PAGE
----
Anna is not happy about spending senior year at a Paris boarding school, away from her Atlanta home, best friend Bridgette, and crush Toph. Adapting isn’t easy, but she soon finds friends and starts enjoying French life, especially its many cinemas; she is an aspiring film critic. Complications arise, though, when she develops feelings for cute—and taken—classmate Etienne, even though she remains interested in Toph. Her return home for the holidays brings both surprises, betrayals, unexpected support, and a new perspective on what matters in life—and love.
Ok, so girl goes to boarding school, likes guy with girlfriend…in Paris. Not the most unique premise ever. BUT, it’s’ hilarious. The first paragraph of the book talks about all the things she knows about Paris, which is really very little and revolves around pop culture. It just gets better from there because Anna’s voice and her outlook is just so enjoyable to read. I found myself laughing out loud more than once — and one time in particular I was laughing so hard I was crying and my husband was looking at me like I’d lost it. :). But the humor isn’t the only thing about the book I enjoyed. The characters felt real, the intricacies of teenage romance believable, and the misunderstandings relatable. All in all, one of my few ventures into YA contemporary was very enjoyable. Maybe I’ll even try again. :)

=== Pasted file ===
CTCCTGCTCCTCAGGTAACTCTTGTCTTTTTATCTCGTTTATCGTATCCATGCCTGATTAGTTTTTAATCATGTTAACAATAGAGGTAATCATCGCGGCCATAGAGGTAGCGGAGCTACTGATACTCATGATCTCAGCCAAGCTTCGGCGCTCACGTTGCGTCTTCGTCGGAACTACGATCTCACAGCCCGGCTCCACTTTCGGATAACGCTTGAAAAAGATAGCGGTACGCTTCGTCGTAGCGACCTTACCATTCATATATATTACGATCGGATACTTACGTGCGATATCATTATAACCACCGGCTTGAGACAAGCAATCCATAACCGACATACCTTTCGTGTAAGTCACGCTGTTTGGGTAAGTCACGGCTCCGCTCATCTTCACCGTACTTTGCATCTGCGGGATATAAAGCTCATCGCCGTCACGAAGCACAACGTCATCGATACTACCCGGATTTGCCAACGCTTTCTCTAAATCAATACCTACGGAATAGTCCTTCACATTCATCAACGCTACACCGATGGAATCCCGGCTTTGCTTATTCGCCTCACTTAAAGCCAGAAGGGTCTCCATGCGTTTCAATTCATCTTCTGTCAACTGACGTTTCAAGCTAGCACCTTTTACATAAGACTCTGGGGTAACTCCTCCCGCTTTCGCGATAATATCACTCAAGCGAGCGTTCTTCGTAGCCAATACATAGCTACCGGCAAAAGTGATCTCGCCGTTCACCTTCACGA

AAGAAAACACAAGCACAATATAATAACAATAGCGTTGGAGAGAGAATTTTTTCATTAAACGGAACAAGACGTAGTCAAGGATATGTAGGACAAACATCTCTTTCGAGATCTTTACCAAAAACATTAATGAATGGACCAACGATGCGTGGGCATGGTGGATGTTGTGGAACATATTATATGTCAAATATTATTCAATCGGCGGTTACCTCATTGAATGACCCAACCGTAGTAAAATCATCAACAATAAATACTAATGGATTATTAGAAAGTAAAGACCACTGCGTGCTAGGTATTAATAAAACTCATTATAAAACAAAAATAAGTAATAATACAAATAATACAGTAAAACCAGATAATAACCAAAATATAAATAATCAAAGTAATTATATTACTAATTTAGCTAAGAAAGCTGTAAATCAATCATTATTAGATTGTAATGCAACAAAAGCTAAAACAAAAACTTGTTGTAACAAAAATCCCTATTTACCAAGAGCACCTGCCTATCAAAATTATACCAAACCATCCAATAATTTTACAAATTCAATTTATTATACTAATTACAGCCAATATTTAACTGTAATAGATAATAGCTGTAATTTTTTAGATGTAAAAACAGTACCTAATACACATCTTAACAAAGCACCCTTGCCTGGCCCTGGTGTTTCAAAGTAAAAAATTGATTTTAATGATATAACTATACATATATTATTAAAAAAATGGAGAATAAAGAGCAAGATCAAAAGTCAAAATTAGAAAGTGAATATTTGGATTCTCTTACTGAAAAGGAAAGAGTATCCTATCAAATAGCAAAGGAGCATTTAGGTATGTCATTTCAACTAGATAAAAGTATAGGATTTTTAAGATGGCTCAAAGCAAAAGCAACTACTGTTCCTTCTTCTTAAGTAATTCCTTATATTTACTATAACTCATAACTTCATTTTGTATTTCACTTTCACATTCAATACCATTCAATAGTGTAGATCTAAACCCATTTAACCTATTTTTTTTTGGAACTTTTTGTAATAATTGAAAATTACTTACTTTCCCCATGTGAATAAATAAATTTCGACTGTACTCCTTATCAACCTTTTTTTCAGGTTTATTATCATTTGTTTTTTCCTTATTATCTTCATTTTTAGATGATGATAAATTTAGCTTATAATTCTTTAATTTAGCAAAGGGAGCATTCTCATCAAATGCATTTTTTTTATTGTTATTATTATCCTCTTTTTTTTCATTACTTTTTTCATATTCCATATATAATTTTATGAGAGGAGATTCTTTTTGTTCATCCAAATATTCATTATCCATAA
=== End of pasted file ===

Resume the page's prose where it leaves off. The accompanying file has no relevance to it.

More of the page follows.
One note: I know there are some of my blog readers who are more conservative than others. There is a tiny bit of strong language and sexual reference that might be offensive to some.
Yes, I’ve decided not to call them “book reviews” any longer. I think it’s better for me to call them book recommendations and then only let you know about the books I would actually tell someone to read. It’s not that there aren’t books I don’t like, I just don’t want to publicly say bad things about other authors or their work. Heck, if I’m lucky, I might meet some of them someday. On Goodreads, I do rate books, and some have higher ratings than others, so take that however you want.
For Cassia, nothing is left to chance–not what she will eat, the job she will have, or the man she will marry. In Matched, the Society Officials have determined optimal outcomes for all aspects of daily life, thereby removing the “burden” of choice. When Cassia’s best friend is identified as her ideal marriage Match it confirms her belief that Society knows best, until she plugs in her Match microchip and a different boy’s face flashes on the screen. This improbable mistake sets Cassia on a dangerous path to the unthinkable–rebelling against the predetermined life Society has in store for her. As author Ally Condie’s unique dystopian Society takes chilling measures to maintain the status quo, Matched reminds readers that freedom of choice is precious, and not without sacrifice.